And when the UFC instead matched Usman with Gilbert Burns, Masvidal hit out, claiming that the promotion was simply looking to give the fight to the cheapest option.
Burns, for his part, claimed he was more than happy with the money he was offered – and even stated that it was often better for fighters to not complain to the UFC about their pay.
Surprisingly, Masvidal did end up taking the fight – but only after the UFC agreed to pay him the money he was asking for when Burns was forced out due to COVID-19. He lost by unanimous decision.
And a year down the line, it seems that things are once again rosy between ‘Gamebred’ and the UFC, as he’s now signed up for a rematch with Usman – despite not fighting since his original loss to the champion.
#4 Jens Pulver
When the Fertitta brothers bought the UFC out back in 2001, one of the fighters expected to shoot to stardom was Jens Pulver.
‘Lil Evil’ won the UFC lightweight title at UFC 30 – the first show under the promotion’s new ownership – and with an exciting style, likable personality and plenty of charisma, the UFC seemed willing to push Pulver to the moon.
But even as he defeated challengers like Dennis Hallman and BJ Penn, behind the scenes, things weren’t rosy between Pulver and the UFC at all.
According to Pulver’s manager Monte Cox, the UFC intended to pay the 155lbers like “a bunch of cheapos”, and claimed Pulver was only paid around $22k for his win over Penn – which was the final fight on his UFC contract.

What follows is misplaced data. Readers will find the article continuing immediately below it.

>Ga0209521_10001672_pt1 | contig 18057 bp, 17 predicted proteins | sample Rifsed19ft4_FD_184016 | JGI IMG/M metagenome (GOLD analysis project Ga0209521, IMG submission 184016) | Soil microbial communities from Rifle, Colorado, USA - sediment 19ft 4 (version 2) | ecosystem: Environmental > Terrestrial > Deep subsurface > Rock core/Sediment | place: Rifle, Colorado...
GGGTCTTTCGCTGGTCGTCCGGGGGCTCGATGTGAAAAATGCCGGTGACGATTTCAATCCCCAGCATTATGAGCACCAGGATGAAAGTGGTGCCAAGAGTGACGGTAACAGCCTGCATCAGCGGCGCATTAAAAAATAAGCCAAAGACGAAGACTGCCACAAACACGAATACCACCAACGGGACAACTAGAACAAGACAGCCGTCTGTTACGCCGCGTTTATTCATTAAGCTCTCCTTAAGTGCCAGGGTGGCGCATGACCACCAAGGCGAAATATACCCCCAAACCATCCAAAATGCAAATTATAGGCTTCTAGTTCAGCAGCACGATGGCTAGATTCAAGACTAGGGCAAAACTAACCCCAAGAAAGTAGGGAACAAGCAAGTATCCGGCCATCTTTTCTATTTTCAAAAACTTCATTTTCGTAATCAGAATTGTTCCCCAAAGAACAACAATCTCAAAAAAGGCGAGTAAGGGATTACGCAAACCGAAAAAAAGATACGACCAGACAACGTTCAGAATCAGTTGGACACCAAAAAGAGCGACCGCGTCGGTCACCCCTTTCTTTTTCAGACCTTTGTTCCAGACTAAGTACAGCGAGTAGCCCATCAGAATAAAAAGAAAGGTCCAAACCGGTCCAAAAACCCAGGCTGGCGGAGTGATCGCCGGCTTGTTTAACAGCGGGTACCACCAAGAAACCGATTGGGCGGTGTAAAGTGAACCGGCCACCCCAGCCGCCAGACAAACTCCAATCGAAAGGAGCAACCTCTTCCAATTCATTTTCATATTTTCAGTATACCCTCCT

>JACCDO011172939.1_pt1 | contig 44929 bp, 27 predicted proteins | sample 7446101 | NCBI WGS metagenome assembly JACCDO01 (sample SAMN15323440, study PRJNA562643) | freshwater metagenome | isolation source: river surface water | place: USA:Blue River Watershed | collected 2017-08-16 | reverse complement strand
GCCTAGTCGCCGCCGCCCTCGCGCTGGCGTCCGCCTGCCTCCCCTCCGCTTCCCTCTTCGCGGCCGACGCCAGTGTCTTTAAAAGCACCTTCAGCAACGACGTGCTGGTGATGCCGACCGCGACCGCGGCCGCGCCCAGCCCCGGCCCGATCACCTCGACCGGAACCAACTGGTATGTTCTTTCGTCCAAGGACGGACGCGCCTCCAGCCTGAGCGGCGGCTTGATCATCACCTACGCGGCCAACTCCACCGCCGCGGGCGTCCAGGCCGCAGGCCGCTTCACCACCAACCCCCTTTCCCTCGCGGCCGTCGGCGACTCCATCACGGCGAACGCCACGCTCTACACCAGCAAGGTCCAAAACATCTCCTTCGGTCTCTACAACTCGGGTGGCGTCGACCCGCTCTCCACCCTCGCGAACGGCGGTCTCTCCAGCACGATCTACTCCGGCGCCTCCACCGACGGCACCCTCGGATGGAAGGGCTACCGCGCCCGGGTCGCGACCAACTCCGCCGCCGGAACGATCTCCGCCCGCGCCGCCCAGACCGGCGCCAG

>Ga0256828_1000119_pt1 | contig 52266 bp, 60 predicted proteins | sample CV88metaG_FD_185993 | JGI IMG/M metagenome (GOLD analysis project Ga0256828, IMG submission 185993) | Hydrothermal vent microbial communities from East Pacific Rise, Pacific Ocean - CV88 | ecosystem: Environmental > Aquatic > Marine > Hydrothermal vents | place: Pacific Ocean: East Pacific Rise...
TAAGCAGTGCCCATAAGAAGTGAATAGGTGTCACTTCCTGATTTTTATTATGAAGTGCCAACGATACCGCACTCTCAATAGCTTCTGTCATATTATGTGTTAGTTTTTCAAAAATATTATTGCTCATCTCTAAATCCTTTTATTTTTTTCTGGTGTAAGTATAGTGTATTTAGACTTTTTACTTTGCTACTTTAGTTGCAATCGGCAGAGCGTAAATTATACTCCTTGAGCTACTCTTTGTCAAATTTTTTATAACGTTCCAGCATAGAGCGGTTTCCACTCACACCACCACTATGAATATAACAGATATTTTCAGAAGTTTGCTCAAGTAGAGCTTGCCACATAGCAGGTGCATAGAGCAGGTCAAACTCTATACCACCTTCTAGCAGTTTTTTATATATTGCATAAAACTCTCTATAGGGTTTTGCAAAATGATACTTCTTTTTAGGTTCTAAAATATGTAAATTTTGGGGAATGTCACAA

And so when it came to Pulver’s planned next title defense at UFC 38 a few months after his fight with Penn, ‘Lil Evil’ and his team refused, demanding more money.
This sent UFC President Dana White into a rage – and caused Pulver to leave the UFC, heading to Japan to fight for more money and dumping the UFC lightweight belt in the process.
‘Lil Evil’ would not return to the UFC for over four years – and despite his early successes, he still hasn’t been inducted into the UFC’s Hall of Fame.
#5 Randy Couture
In late 2007, when the UFC abruptly announced that its reigning heavyweight champion Randy Couture had retired – only for ‘The Natural’ to actually claim he’d resigned from the promotion, it was clear that something was amiss. It appeared to be primarily an issue with Couture’s pay cheque.
UFC President Dana White appeared to put the blame on Couture’s willingness to fight then-PRIDE champion Fedor Emelianenko – who the UFC had failed to sign following botched negotiations.
But Couture was making some other noises.
He was quoted as saying that he was “tired of swimming upstream with the management of the UFC”.
He also suggested he wasn’t happy with his most recent disclosed pay of $250k – which he claimed was less than what former foe Chuck Liddell made, and also less than the figure offered to Emelianenko.
And so within days, Couture went from being one of the UFC’s poster-boys to a persona non-grata with the promotion. He was even barred from cornering fighters on his team at one point.
Like with most of these spats though, cooler heads eventually prevailed. Couture returned to the UFC a year later to face Brock Lesnar – and surprisingly, was reportedly paid the same $250k that he was making prior to the argument.